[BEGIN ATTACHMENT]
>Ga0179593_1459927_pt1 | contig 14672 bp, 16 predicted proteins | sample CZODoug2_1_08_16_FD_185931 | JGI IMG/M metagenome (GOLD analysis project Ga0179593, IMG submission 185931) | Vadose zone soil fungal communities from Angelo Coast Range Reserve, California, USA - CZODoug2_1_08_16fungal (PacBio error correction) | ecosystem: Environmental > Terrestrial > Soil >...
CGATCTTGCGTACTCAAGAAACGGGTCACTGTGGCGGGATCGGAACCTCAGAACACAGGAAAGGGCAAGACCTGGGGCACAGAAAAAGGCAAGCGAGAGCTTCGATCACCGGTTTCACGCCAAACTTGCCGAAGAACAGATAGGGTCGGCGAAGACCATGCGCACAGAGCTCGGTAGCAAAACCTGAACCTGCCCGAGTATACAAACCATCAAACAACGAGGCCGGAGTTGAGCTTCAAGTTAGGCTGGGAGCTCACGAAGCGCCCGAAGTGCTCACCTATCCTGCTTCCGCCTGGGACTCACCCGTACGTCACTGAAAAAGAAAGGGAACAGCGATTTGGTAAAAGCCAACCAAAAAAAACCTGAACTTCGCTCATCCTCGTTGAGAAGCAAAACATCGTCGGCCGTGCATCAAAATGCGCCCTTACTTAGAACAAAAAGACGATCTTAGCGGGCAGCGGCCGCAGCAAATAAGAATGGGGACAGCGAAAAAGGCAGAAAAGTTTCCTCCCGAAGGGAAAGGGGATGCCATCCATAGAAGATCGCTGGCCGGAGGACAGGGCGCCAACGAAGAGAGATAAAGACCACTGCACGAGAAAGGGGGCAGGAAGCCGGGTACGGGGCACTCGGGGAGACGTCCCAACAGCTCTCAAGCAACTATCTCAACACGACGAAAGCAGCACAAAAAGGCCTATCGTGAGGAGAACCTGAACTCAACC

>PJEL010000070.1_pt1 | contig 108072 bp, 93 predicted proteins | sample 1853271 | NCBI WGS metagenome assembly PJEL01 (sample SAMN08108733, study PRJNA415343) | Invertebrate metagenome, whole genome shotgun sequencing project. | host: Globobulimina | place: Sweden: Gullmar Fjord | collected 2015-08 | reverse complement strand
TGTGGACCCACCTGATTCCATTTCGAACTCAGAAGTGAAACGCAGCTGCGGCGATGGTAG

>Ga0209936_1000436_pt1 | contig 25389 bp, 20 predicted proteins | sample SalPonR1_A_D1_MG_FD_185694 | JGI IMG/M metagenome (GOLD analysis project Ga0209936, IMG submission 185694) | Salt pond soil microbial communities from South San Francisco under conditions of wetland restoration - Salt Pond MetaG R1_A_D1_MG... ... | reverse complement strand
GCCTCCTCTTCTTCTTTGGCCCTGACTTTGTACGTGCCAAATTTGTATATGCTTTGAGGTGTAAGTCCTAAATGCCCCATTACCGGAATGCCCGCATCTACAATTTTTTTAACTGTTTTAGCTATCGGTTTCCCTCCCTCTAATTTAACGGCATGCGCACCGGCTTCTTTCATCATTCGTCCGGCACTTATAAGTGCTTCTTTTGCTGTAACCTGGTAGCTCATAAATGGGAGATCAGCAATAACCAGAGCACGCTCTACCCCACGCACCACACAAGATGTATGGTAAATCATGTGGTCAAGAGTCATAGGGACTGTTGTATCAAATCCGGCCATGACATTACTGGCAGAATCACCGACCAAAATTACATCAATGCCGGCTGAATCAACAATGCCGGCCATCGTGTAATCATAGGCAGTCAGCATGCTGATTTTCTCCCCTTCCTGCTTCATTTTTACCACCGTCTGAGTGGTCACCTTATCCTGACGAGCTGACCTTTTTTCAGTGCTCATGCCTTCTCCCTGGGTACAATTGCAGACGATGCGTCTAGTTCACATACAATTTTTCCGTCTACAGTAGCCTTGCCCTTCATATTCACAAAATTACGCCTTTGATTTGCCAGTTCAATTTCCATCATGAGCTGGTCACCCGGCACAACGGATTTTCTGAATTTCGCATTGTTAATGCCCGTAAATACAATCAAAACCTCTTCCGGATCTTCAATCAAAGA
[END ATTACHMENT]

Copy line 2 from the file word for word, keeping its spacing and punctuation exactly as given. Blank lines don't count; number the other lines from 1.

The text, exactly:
CGATCTTGCGTACTCAAGAAACGGGTCACTGTGGCGGGATCGGAACCTCAGAACACAGGAAAGGGCAAGACCTGGGGCACAGAAAAAGGCAAGCGAGAGCTTCGATCACCGGTTTCACGCCAAACTTGCCGAAGAACAGATAGGGTCGGCGAAGACCATGCGCACAGAGCTCGGTAGCAAAACCTGAACCTGCCCGAGTATACAAACCATCAAACAACGAGGCCGGAGTTGAGCTTCAAGTTAGGCTGGGAGCTCACGAAGCGCCCGAAGTGCTCACCTATCCTGCTTCCGCCTGGGACTCACCCGTACGTCACTGAAAAAGAAAGGGAACAGCGATTTGGTAAAAGCCAACCAAAAAAAACCTGAACTTCGCTCATCCTCGTTGAGAAGCAAAACATCGTCGGCCGTGCATCAAAATGCGCCCTTACTTAGAACAAAAAGACGATCTTAGCGGGCAGCGGCCGCAGCAAATAAGAATGGGGACAGCGAAAAAGGCAGAAAAGTTTCCTCCCGAAGGGAAAGGGGATGCCATCCATAGAAGATCGCTGGCCGGAGGACAGGGCGCCAACGAAGAGAGATAAAGACCACTGCACGAGAAAGGGGGCAGGAAGCCGGGTACGGGGCACTCGGGGAGACGTCCCAACAGCTCTCAAGCAACTATCTCAACACGACGAAAGCAGCACAAAAAGGCCTATCGTGAGGAGAACCTGAACTCAACC